is the population-inversion factor and \(E_\text{f}\) is the energy separation between the quasi-Fermi levels. For 1.3-μm InGaAsP lasers, the estimated value of \(n_\text{sp}\) from spectral measurements at room temperature is ~ 1.7.

Equations (6-2-14), (6-2-18), and (6-2-20) are the single-mode rate equations and will be used for following tutorials to discuss the operating characteristics of a semiconductor laser.

For a discussion of multimode phenomena, these equations should be generalized to include the number of possible longitudinal modes for which the gain \(G\) is positive. This number depends on the width of the gain spectrum and the frequency spacing between different longitudinal modes.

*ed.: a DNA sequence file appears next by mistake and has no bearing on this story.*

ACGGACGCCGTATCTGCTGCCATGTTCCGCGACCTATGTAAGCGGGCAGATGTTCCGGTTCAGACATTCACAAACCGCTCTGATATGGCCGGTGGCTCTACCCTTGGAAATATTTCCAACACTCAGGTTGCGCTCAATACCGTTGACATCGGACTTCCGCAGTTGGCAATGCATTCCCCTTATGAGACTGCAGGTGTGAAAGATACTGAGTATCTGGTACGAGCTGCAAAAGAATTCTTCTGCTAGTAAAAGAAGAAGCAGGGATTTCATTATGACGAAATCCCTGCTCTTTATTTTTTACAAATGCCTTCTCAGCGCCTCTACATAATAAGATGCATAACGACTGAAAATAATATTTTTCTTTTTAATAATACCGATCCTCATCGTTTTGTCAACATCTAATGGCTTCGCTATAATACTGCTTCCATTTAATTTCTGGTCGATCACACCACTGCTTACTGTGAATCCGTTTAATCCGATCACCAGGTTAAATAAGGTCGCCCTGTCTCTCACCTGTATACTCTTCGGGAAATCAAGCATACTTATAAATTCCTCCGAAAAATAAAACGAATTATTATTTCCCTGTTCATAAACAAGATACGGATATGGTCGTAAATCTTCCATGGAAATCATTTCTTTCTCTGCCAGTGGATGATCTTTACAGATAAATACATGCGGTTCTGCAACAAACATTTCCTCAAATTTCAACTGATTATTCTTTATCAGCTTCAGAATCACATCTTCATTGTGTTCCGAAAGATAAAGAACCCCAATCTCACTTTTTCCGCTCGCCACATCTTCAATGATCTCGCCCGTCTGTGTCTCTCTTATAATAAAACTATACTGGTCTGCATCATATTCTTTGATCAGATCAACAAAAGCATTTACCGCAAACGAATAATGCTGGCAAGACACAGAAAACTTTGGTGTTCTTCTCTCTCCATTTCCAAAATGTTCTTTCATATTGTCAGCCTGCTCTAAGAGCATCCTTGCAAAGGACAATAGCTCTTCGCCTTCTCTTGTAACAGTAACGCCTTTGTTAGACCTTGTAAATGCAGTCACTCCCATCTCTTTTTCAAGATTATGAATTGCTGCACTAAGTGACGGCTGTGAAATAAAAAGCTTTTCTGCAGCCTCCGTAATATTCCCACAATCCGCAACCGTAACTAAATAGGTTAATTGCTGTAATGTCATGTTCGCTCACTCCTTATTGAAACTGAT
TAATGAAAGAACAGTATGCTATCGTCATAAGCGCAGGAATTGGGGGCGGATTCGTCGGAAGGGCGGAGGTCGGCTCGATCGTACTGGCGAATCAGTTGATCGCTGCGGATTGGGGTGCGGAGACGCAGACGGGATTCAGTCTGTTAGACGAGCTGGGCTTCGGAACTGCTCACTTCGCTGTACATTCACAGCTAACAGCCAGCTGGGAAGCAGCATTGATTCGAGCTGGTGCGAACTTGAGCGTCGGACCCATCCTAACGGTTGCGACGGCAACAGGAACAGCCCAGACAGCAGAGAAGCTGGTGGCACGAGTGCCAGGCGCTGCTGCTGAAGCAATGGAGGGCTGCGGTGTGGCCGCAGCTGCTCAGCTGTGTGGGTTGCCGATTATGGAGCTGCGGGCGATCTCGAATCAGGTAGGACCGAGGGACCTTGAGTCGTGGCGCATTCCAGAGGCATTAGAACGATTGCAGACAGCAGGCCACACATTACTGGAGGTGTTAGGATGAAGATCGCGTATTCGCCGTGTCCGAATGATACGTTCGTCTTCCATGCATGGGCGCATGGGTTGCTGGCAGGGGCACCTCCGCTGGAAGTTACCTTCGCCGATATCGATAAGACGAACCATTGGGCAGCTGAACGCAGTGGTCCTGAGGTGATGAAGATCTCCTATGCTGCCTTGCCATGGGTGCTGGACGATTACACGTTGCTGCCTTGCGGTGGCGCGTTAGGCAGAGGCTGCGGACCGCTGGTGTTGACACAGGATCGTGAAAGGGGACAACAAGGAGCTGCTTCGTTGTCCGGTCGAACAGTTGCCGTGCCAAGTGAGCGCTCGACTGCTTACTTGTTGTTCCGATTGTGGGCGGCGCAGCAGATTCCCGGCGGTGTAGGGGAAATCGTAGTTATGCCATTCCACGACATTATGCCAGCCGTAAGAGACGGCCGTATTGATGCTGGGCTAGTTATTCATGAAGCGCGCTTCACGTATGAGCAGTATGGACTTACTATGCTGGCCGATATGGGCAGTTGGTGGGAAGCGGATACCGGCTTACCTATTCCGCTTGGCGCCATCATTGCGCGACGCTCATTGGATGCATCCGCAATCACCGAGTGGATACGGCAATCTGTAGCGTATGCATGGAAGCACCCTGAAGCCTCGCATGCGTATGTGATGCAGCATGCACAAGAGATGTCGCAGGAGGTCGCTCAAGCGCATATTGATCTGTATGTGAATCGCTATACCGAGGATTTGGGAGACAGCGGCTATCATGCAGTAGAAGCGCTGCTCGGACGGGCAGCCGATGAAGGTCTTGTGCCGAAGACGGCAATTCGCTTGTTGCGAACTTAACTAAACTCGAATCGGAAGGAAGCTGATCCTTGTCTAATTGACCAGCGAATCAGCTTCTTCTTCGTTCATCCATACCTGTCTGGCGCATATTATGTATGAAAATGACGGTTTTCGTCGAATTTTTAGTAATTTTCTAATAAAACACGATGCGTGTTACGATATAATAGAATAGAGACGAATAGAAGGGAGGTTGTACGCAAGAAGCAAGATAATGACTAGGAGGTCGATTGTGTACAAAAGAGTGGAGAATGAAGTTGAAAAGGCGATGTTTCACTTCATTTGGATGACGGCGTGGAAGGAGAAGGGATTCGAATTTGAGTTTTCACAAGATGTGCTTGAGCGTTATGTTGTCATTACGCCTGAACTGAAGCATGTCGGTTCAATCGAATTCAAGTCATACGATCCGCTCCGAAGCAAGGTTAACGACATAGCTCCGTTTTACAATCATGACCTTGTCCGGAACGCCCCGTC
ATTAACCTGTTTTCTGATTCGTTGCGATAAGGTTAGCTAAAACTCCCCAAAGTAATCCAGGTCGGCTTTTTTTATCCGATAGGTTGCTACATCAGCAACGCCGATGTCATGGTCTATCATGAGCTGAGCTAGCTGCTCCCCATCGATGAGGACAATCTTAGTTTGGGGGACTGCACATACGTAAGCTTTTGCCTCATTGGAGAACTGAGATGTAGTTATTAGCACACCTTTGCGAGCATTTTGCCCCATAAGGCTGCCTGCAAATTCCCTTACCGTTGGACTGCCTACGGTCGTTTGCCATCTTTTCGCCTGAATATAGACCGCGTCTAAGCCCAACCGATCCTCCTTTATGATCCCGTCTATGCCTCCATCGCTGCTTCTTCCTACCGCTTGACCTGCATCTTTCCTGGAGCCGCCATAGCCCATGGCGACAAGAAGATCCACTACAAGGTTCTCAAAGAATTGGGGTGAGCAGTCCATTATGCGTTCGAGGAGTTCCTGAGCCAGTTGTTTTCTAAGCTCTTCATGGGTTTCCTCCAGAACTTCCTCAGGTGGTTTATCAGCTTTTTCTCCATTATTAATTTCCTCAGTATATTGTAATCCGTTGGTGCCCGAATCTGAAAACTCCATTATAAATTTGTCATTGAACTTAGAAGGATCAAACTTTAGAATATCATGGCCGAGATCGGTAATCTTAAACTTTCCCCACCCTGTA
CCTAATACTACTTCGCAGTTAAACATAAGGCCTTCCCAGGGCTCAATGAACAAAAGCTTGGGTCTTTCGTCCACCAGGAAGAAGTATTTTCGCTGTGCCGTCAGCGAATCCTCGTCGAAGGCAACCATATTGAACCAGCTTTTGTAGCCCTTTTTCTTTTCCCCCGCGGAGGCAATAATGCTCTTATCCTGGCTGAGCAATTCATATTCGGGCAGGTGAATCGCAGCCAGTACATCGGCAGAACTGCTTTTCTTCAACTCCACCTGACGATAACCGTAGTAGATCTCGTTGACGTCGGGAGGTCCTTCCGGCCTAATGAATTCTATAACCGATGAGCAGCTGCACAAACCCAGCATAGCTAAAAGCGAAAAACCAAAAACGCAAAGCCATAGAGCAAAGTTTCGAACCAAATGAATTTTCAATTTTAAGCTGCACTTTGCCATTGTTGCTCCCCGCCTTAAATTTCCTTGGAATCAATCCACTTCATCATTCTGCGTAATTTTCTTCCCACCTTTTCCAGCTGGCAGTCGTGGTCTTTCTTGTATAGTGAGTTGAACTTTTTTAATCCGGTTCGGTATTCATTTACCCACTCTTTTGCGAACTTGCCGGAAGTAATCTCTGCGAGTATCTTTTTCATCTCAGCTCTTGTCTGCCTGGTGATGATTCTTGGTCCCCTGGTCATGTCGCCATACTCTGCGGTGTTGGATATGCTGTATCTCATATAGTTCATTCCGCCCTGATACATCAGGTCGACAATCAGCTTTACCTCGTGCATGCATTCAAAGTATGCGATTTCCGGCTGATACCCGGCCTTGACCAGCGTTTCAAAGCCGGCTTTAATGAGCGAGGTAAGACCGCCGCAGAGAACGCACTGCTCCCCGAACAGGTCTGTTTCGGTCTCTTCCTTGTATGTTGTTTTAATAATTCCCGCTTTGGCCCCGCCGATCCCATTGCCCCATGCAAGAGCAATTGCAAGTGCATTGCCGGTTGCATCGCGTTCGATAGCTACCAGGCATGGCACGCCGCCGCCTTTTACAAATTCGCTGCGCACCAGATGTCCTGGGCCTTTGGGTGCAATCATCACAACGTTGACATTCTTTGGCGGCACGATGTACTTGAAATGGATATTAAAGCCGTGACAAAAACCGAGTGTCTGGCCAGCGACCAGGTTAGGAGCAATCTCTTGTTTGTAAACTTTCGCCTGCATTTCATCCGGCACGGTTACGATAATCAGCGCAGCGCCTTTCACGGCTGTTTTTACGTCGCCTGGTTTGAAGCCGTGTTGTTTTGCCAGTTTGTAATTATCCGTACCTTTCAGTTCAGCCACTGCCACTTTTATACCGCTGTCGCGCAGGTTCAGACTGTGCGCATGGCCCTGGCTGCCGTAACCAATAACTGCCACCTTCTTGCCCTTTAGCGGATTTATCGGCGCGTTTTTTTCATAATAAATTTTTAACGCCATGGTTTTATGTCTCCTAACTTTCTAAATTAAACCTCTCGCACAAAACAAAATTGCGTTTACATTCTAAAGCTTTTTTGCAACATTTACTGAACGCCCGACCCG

The photon rate equation for each mode can be obtained using Equations (6-2-1) and (6-2-2) and following the preceding analysis. If \(P_m\) represents the photon population for the \(m\text{th}\) longitudinal mode oscillating at the frequency \(\omega_m\), the multimode rate equations are



where \(G_m=G(\omega_m)\) is the mode gain and \(\gamma_m\) is the mode loss.

In conventional Fabry-Perot semiconductor lasers, \(\gamma_m\) is frequency independent and \(\gamma_m=\gamma=\tau_\text{p}^{-1}\) for all modes. However, frequency-dependent losses can be introduced to enhance mode selectivity.

In Equation (6-2-26) the summation is over all modes participating in the process of stimulated emission.

To simplify the notation, the rate equations have been obtained for the dimensionless variables \(P_m\) and \(N\), which represent the photon and electron populations inside the laser cavity.